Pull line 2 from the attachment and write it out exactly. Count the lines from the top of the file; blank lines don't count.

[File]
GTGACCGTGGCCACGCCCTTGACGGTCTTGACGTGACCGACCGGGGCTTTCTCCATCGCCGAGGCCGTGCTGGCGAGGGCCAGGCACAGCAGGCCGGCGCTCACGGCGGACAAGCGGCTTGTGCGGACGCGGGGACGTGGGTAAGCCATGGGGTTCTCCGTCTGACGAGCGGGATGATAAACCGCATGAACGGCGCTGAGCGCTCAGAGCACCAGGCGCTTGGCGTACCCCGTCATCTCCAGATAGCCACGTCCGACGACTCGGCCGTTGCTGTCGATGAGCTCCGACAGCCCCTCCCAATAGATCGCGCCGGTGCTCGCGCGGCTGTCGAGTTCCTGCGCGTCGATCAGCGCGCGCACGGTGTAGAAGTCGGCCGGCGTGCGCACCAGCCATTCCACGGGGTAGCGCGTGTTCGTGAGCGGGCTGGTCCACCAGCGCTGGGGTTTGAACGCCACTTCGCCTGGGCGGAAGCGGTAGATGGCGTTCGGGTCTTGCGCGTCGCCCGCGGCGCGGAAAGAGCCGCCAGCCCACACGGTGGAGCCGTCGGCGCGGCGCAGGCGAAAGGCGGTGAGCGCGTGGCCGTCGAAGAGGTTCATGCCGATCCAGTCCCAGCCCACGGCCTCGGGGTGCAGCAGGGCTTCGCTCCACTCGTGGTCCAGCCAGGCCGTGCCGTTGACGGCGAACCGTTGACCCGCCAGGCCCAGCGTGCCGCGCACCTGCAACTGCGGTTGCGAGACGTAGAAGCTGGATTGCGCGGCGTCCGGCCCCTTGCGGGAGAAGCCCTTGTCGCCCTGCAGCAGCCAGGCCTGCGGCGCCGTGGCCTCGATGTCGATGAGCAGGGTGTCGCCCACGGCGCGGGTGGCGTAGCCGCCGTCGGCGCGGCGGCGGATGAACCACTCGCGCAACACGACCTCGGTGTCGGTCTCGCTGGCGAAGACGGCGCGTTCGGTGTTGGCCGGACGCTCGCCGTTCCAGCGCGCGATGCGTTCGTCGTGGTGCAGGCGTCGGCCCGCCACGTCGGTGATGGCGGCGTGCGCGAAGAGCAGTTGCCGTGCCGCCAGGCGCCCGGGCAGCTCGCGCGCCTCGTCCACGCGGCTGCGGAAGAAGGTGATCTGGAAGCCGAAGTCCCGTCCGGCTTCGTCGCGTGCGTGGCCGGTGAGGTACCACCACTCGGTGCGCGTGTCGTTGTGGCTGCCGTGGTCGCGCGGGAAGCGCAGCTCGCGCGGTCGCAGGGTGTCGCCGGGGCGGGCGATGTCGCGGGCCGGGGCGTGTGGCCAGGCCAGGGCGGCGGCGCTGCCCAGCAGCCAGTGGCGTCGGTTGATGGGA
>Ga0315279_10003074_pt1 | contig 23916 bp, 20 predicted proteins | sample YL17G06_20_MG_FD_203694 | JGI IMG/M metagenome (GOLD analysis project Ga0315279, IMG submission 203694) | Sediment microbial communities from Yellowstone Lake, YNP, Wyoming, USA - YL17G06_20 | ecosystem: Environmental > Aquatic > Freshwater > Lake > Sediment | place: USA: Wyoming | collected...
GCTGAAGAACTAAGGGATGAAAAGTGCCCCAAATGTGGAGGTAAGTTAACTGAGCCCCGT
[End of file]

>Ga0315279_10003074_pt1 | contig 23916 bp, 20 predicted proteins | sample YL17G06_20_MG_FD_203694 | JGI IMG/M metagenome (GOLD analysis project Ga0315279, IMG submission 203694) | Sediment microbial communities from Yellowstone Lake, YNP, Wyoming, USA - YL17G06_20 | ecosystem: Environmental > Aquatic > Freshwater > Lake > Sediment | place: USA: Wyoming | collected...